Unknown Speaker  
after m Con last September, I think in Denver, September 2021. A bunch of us went out to just like a bunch of Airbnbs out in like the Colorado countryside. Just for like the weekend just to get away sunlight, just walk around, just go on some hikes. And everyone kind of converged on one Airbnb as the meeting place like the biggest one. And everyone had their stuff like their backpacks with their laptops, and their Ledger's. And so everyone just dumped their backpack into this Airbnb, and we all started going on a hike. Everyone had their Ledger's in their backpacks, and everyone just left all of their Ledger's in the backpack, and just in the Airbnb, and no one thought twice about it. And I only knew about like, 50% of the people in that group. But it was the metal factory. It was like half of them was the metal factory bros. And ladies. And I was like, yeah, like no fucking way, would any of these people like go into my backpack and try and find my ledger? Like, that's not going to happen? And again, I wouldn't do that in 2030, probably, but like with the particular people that metal factory of a particular DAO has created, and just like the collaborative Yes, and culture of that community and others, it just felt so like, no one thought twice about how like, there is like millions and millions of dollars, like collectively on these backpacks that are like laid on the ground. Yeah,

Tracheopteryx  
it's amazing. And I think you're right, like part of that is still early. And part of it is that there are high reputation people in this space that understand the substrate that we're working on and are able to trust each other, which, you know, that notion of trust is one that I think about a lot, which is like, there's the impetus in the space, often you see, like, everything needs to be trustless, everything needs to be trustless. And I think that's a great goal in many ways. But it's not reality, because you can't like there is still a hugely important space for interpersonal trust. And like that is where the like, third mind, the mind, between minds, like really emerges, you know, in the collective intelligence is between these interpersonal relationships. And, yes, like those can be broken. And yes, that's okay.

Unknown Speaker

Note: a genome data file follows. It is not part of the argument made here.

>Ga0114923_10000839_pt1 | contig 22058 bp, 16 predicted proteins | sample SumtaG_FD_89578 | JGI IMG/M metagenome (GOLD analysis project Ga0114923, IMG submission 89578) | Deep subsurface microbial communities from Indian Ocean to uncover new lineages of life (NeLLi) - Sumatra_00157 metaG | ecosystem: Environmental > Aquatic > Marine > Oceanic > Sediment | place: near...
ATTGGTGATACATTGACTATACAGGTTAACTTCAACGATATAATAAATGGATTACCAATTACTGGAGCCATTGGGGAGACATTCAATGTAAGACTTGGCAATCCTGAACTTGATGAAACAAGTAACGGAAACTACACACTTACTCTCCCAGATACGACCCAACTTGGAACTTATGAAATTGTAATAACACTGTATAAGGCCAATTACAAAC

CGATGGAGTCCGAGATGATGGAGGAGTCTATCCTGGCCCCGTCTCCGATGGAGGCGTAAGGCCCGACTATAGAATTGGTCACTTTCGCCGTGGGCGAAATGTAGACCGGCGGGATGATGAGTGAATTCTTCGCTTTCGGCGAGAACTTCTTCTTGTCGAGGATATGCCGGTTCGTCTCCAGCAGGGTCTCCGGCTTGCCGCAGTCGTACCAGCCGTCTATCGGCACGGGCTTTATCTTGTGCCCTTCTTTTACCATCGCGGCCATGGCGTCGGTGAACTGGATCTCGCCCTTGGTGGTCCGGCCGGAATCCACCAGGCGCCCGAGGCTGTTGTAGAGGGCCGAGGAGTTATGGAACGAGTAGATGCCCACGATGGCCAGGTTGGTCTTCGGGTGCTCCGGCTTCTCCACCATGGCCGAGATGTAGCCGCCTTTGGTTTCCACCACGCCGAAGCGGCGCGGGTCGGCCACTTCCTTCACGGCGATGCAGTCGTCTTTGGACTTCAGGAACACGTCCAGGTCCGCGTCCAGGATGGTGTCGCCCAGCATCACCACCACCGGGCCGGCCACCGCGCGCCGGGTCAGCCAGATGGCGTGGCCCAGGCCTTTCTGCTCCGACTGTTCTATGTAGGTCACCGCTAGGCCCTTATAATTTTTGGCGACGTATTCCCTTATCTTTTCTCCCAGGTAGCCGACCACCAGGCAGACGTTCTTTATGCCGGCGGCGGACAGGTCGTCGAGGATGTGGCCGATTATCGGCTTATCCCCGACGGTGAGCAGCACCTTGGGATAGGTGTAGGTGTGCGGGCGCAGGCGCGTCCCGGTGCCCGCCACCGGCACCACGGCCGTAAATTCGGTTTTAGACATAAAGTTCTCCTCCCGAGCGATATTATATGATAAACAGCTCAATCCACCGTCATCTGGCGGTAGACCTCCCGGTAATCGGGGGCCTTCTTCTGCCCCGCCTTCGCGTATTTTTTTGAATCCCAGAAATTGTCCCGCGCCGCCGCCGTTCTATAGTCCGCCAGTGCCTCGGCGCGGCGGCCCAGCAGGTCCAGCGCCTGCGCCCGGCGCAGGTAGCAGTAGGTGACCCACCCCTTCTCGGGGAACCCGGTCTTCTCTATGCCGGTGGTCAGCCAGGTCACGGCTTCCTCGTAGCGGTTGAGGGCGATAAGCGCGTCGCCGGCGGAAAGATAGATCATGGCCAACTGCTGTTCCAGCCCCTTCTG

I want to tell a quick story. And it might actually be completely irrelevant, but I think your brain might pick up on something anyway. So I'm gonna go and see what happens. My first job out of school was working at a mental health agency for kids that were deemed by the state to be unsafe to themselves unsafe to others, or just like, not functioning enough to be able to take care of themselves like schizophrenic or whatever. So this work, he worked at this company for a while we had a workshop, like a weekend optional workshop where we would be able to go and work with just like hanging around, traumatized horses. And horses are extremely emotional animals. If you like, walk quickly towards a horse, it'll get scared and run away from you. But if you walk passively, and like, you know, calmly, and not at a direct line to a horse, but like adjacently, and then you go and walk adjacently again, you get closer than the horse is calmer, in response to you. And so the people that were leading these workshops, were getting us to like, Okay, you're going to grab a horse, and you're going to lead it right, you're going to walk with it. And the horse is going to determine whether it's going to follow you or not based on your body language based on like the vibe that you give off. And I was watching one of the therapists that was with us in this organization who was like, kind of a timid guy. Not really too, like, you know, confident he would go up to the horse and like, grab the reins and be like, come on horse, like, we're gonna go now. And the horse was like, What are we doing here? Like, Yeah, fuck off, bro. Like, I'm not going anywhere. It's like he couldn't get the horse to walk. And so like I was watching this happen, and it's like, okay, well, that's not what you do. And so when I did it, I went up and I grabbed the reins. I didn't look at the horse. I just like looked elsewhere and started walking. And the horses immediately started going, it's like, oh, okay, I guess we're going this way now. And the horses started following me. This was a kind of a chaotic workplace. So some of these kids were like conduct disorder, not really able to control themselves. And sometimes they would just like, aggressively act out. And they were like, between the ages of like 13 and 17. And there was one kid who was having an act out moment and like starting to get a little violent. There was a moment where like, I was engaging with him, and I needed to de escalate the environment, but he was being aggressive, being violent like trying to hit us. I can't Number one I set by basically just turned around and walk the other way to disengage. But I'm turning my head away from this kid, so I don't know what he's going to do next. And so I turned away and started to walk away. And in the back of my head, I'm like, he's gonna hit me, he's gonna hit me, he's gonna hit me. But because I acted as if I trusted this kid, and I acted as if I didn't think that he was going to hit me. And I confidently turned away and walked away to disengage. And he didn't hit me, I was like, well, because it didn't hit me, a lot of like, our, what we communicate is how we perceive the world is embodied in our actions, right. And so when we have a bunch of people in a Colorado countryside, Airbnb, and they're all leaving their letters on the ground, we're all indicating to ourselves, like, hey, like, this is the vibe, like, this is the culture, this is the emotional state that I'm going to express that I think that we are in, and because I'm expressing that everyone else also thinks that is true. Reflections on that,